Ordinary face masks are not harmful

4th Aug 2020


Wearing a mask can cause hypercapnia, by making you breathe in too much carbon dioxide.


This is not true. Wearing a mask is safe for most people. There may be rare instances of harm involving tight-fitting N95 or FFP2 masks.

We’ve seen posts on Facebook claiming or implying that face masks can be harmful, because they force the wearer to breathe in too much carbon dioxide. 

For most masks and face coverings, as we have mentioned before, this is not true. (In rare cases, it might be correct for certain medical respirators, known as N95 masks in the US and FFP2 masks here in the UK.)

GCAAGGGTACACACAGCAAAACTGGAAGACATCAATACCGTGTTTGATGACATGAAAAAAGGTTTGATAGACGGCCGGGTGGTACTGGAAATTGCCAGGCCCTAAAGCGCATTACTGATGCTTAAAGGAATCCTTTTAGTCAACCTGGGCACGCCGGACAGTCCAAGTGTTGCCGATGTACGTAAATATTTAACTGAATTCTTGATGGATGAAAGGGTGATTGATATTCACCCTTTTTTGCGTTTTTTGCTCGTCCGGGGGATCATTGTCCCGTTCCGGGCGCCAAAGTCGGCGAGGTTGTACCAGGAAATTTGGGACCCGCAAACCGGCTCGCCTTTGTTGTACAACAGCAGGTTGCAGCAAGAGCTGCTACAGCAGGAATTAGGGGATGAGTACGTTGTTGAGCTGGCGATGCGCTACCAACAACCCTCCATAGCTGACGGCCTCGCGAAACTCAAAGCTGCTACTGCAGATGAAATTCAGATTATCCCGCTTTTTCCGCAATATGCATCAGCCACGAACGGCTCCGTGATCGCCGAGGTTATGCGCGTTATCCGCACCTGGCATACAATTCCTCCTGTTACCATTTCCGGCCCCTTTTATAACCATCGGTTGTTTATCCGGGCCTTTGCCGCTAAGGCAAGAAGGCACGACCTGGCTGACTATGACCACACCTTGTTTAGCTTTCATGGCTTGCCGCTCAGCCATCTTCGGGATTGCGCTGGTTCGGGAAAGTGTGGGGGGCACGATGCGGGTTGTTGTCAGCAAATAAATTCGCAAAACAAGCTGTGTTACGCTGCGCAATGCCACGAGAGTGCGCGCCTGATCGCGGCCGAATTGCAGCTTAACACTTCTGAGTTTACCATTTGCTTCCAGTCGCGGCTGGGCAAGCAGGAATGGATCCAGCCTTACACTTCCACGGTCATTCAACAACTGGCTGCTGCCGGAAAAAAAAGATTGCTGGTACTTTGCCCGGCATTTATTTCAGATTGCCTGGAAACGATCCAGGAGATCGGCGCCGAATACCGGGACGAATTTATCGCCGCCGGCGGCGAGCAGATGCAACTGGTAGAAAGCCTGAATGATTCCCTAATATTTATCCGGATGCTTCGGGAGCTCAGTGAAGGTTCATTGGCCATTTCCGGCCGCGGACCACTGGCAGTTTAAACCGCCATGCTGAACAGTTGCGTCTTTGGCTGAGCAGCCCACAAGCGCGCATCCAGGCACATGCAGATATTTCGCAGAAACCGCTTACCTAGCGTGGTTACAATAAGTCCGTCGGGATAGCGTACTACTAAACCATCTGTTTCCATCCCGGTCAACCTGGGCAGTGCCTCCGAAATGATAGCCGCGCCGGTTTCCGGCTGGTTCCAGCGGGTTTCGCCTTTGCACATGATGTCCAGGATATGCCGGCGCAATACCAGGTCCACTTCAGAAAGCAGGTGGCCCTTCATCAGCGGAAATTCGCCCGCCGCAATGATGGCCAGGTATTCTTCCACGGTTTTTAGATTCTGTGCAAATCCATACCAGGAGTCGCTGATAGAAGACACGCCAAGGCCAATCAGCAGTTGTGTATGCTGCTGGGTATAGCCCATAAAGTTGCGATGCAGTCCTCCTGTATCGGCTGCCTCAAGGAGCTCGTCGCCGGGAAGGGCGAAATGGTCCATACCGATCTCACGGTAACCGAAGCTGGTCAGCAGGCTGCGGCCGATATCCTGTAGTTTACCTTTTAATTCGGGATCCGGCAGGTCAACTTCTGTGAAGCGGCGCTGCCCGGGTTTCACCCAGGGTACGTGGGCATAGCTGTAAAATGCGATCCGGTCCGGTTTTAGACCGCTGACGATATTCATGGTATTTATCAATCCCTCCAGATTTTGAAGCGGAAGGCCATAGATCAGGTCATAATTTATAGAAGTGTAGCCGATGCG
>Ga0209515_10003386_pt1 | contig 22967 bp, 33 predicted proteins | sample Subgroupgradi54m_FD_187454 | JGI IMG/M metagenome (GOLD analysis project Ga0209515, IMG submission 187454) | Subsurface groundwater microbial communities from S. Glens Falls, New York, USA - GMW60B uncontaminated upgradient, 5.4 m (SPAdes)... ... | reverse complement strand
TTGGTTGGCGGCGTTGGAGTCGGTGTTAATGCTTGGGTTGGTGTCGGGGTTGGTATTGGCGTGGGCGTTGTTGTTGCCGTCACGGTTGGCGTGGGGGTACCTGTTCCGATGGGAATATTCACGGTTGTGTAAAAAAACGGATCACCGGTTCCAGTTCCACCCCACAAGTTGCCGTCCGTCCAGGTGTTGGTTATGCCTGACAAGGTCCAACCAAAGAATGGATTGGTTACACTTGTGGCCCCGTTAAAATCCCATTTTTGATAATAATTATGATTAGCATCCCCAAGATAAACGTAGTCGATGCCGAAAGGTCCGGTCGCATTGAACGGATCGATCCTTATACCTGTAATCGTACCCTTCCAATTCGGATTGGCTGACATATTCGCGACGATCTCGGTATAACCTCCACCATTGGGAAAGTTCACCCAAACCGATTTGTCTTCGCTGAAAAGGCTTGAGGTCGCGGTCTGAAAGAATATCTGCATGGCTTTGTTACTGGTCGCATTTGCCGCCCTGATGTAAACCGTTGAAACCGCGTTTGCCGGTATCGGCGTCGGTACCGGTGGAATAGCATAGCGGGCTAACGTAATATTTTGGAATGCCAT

We’ve written elsewhere about the evidence on whether masks reduce the chance of spreading or contracting Covid-19

The evidence 

The Facebook posts describe people inhaling too much carbon dioxide (causing a condition called hypercapnia), supposedly as a result of wearing masks.

“[The claim that wearing masks can give someone] hypercapnia is malicious misinformation,” says Keith Neal, Emeritus Professor of the Epidemiology of Infectious Diseases at the University of Nottingham. “Surgeons wear masks for hours doing some operations.”

Paul Hunter, Professor in Medicine at the University of East Anglia, conducted a review of the evidence on mask-wearing in April. He told Full Fact: “We spent some time looking for evidence of harm.”

“There are studies that show, with an N95 mask, some people have an elevated blood carbon dioxide level, and some also reduced oxygen level, so there is an element in truth in that. That does not apply to ordinary surgical masks, and it sure as heck doesn’t apply to other types of face covering.”